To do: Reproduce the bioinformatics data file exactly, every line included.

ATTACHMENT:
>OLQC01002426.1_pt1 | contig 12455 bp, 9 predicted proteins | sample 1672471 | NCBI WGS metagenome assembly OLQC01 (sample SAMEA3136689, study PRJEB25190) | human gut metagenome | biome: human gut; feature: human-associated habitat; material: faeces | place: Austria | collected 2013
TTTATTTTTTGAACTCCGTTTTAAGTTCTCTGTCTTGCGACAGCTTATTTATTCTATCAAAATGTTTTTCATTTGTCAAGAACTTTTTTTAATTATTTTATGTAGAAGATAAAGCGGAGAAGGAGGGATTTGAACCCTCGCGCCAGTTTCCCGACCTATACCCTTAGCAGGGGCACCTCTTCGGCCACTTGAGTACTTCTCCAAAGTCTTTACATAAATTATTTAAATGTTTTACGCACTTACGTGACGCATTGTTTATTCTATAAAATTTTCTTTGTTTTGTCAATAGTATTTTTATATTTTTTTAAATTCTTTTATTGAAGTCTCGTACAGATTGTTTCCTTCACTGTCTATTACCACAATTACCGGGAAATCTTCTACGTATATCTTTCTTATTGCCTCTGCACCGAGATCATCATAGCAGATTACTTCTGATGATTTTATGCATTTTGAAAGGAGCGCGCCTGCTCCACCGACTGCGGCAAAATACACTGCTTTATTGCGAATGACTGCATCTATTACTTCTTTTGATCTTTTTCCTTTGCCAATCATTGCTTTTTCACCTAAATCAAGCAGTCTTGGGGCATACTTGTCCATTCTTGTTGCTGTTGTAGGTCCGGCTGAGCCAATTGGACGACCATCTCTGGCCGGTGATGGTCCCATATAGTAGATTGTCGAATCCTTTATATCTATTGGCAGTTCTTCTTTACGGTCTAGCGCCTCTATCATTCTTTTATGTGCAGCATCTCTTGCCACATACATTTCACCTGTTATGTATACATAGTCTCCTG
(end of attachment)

>OLQC01002426.1_pt1 | contig 12455 bp, 9 predicted proteins | sample 1672471 | NCBI WGS metagenome assembly OLQC01 (sample SAMEA3136689, study PRJEB25190) | human gut metagenome | biome: human gut; feature: human-associated habitat; material: faeces | place: Austria | collected 2013
TTTATTTTTTGAACTCCGTTTTAAGTTCTCTGTCTTGCGACAGCTTATTTATTCTATCAAAATGTTTTTCATTTGTCAAGAACTTTTTTTAATTATTTTATGTAGAAGATAAAGCGGAGAAGGAGGGATTTGAACCCTCGCGCCAGTTTCCCGACCTATACCCTTAGCAGGGGCACCTCTTCGGCCACTTGAGTACTTCTCCAAAGTCTTTACATAAATTATTTAAATGTTTTACGCACTTACGTGACGCATTGTTTATTCTATAAAATTTTCTTTGTTTTGTCAATAGTATTTTTATATTTTTTTAAATTCTTTTATTGAAGTCTCGTACAGATTGTTTCCTTCACTGTCTATTACCACAATTACCGGGAAATCTTCTACGTATATCTTTCTTATTGCCTCTGCACCGAGATCATCATAGCAGATTACTTCTGATGATTTTATGCATTTTGAAAGGAGCGCGCCTGCTCCACCGACTGCGGCAAAATACACTGCTTTATTGCGAATGACTGCATCTATTACTTCTTTTGATCTTTTTCCTTTGCCAATCATTGCTTTTTCACCTAAATCAAGCAGTCTTGGGGCATACTTGTCCATTCTTGTTGCTGTTGTAGGTCCGGCTGAGCCAATTGGACGACCATCTCTGGCCGGTGATGGTCCCATATAGTAGATTGTCGAATCCTTTATATCTATTGGCAGTTCTTCTTTACGGTCTAGCGCCTCTATCATTCTTTTATGTGCAGCATCTCTTGCCACATACATTTCACCTGTTATGTATACATAGTCTCCTG